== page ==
||This is the lady cat
She was my first cat and, no matter how much I love those who have followed in her paw prints, she will always be first in my heart.
-- Gabrielle David
I put a cushion under the tree and tried to get her to pose as my favorite present. The pose lasted about five seconds; the bow at her neck survived for about five more.
|In this picture, Albert
is about twenty years old. The year is probably 1968.
She was no longer an only cat, and she ruled the clowder with an iron claw.
Though her grey fur grew a bit tatty, her expressive eyes were beautiful until the day they dimmed forever.
Her life story appears below.
ALBERT'S STORYAs my mother told it, my father did not want a cat but she did. A friend of theirs in Kerkhoven, Minnesota, had a purebred Persian who escaped to celebrate a full moon with the butcher's yellow tomcat, with a litter of very mixed kittens as the result.
My wily mother took me to see the kittens and came home to tell my father, "Gabrielle wants a kitten." There was no way he was going to refuse to make his darling daughter happy and Albert entered our lives.
Her name was supposed to be Silverheels, for her elegant silver feet. I had a hard time remembering that name and, one day when I was playing with Albert in my mother's office, a gentleman asked me what my kitten's name was. I tugged at my mother's skirt, asking insistently what my kitten's name was. My irritated mother, trying to type a bill to a farmer named Albert, said, "Oh. . . Albert!" to keep me quiet. Now THAT was a name I could remember and I refused to call her anything else.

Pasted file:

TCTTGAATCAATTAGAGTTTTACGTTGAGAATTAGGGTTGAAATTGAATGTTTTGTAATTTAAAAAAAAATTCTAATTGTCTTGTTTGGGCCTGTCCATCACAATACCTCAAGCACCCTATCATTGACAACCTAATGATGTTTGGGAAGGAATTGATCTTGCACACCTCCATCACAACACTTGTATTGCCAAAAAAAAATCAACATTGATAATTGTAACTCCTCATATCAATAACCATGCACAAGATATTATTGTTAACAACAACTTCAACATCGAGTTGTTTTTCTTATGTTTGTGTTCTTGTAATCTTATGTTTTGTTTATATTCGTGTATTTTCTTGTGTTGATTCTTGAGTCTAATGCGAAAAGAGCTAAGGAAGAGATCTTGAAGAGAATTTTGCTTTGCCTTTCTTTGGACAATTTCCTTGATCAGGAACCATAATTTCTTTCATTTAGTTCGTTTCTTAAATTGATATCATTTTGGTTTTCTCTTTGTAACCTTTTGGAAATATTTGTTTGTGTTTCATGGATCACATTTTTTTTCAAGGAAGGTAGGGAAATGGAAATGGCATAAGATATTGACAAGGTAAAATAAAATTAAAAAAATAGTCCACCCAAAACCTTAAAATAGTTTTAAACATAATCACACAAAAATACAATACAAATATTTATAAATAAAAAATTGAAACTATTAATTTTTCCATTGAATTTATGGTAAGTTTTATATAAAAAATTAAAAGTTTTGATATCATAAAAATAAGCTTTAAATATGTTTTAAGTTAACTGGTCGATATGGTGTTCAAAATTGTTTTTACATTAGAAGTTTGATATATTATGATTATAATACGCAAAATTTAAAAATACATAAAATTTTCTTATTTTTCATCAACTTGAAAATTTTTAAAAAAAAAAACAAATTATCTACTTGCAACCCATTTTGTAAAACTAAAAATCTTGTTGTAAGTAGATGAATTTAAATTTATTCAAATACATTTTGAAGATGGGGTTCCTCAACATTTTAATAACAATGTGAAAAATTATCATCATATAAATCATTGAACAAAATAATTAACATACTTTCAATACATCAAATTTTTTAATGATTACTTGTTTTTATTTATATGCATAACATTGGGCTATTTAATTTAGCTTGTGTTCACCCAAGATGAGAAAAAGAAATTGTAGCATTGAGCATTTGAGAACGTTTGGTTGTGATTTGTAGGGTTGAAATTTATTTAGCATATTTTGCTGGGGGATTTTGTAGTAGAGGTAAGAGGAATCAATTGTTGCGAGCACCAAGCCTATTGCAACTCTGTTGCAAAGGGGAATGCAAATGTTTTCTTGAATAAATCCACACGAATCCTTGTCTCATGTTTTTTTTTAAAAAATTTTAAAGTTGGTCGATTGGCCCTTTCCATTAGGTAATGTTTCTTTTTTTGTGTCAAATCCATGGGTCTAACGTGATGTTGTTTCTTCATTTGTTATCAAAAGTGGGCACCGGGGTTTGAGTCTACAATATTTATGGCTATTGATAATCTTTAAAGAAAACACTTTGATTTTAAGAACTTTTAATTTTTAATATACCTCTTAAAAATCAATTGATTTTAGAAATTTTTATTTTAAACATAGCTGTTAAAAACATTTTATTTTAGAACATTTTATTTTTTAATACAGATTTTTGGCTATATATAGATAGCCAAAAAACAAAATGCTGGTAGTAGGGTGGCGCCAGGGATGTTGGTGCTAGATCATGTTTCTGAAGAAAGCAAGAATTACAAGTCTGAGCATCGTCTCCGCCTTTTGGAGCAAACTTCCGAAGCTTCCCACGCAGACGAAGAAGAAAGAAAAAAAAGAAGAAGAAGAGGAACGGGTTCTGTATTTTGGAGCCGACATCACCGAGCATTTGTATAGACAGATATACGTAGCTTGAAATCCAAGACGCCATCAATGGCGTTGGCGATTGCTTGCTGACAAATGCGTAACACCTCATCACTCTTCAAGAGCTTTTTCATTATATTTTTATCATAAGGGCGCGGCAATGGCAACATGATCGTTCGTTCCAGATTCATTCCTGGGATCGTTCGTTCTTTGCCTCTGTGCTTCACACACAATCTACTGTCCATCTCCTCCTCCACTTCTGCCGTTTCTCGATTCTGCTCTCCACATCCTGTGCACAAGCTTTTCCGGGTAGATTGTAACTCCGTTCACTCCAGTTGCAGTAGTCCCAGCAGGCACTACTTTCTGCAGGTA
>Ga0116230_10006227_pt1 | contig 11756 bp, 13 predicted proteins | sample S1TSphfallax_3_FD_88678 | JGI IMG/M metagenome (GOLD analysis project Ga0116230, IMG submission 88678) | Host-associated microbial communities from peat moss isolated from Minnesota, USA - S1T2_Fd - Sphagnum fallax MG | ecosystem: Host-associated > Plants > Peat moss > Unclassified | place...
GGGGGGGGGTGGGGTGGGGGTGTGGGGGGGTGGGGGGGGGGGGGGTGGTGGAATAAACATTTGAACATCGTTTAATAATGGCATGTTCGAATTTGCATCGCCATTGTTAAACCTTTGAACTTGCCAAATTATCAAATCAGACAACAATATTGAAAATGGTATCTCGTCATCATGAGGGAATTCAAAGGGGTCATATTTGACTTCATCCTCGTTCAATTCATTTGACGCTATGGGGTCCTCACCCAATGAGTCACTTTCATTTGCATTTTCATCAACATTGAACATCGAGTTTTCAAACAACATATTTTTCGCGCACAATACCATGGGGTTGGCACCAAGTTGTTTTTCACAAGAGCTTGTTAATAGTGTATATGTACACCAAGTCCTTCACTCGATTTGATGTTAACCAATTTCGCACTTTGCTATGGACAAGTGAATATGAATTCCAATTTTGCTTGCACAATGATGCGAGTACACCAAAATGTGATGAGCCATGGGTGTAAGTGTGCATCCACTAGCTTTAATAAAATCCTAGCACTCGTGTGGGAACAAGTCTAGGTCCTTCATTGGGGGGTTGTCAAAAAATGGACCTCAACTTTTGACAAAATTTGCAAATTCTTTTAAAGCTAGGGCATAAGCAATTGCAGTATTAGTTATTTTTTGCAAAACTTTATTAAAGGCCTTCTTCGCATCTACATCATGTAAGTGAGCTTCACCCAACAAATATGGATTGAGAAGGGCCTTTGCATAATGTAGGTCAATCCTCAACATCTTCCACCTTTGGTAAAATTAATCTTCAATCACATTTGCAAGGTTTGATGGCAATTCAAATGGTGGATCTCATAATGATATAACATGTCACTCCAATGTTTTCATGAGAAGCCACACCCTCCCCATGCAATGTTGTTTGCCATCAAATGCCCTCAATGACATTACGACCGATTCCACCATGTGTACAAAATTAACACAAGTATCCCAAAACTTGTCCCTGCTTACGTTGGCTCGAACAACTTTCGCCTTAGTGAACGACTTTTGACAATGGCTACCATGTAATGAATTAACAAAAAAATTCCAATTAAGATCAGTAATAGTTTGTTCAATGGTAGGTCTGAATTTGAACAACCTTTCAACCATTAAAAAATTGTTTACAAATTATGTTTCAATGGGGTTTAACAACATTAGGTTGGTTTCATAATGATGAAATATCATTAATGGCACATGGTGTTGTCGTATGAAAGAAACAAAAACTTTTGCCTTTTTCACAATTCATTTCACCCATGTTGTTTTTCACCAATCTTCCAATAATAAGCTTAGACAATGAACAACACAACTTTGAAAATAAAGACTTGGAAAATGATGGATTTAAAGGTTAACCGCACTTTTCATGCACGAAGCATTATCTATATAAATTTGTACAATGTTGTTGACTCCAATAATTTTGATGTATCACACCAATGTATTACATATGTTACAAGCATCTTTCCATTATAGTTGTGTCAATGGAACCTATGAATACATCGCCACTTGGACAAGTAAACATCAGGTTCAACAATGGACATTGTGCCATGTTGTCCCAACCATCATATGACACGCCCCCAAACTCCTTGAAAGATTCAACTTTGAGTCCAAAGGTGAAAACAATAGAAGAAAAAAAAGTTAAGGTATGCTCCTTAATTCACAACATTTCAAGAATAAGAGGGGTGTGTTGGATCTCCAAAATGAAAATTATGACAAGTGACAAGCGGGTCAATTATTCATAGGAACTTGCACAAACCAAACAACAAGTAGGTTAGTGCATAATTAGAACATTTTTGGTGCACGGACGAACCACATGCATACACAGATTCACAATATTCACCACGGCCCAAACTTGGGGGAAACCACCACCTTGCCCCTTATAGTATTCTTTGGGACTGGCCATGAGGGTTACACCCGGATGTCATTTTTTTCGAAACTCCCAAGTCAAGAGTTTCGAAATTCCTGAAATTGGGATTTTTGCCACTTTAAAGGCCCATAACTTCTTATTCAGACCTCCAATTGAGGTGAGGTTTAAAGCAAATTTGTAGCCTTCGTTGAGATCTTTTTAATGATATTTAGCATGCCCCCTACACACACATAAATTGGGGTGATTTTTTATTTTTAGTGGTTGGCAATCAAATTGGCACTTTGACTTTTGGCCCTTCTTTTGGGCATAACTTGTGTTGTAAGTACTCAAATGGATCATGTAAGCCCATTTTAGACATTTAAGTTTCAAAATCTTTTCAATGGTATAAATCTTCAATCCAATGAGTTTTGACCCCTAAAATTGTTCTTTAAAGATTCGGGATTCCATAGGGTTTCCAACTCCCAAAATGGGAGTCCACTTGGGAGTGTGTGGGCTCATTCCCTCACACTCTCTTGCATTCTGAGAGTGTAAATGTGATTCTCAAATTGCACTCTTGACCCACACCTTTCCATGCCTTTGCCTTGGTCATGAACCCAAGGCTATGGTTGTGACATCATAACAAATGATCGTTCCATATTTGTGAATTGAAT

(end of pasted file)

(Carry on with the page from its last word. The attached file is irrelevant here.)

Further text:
Albert raised me. She saw me through childhood, playing games and teaching me that love and respect go hand in paw. As I became teenager, she listened patiently to giggling confidences and endured torrents of tears.
Through the years Albert lived in Minnesota, Missouri, Iowa, and Arizona because there was never a thought entertained that she might be left behind when we moved - - - until the day I married and had my own home. By then she was getting old, nearly twenty, and we all agreed that it was best she remained. I don't think my mother would have let her go, anyway, because Albert was my mother's cat as much as mine.
Albert was 22 when the phone call came. She had been getting ever more frail. One morning she tried to get up from her accustomed place on the back of the couch, and she couldn't. A shot helped ease her path across the Rainbow Bridge and my father, who didn't want her, cried as he dug the hole to bury her.
I will never stop missing her.
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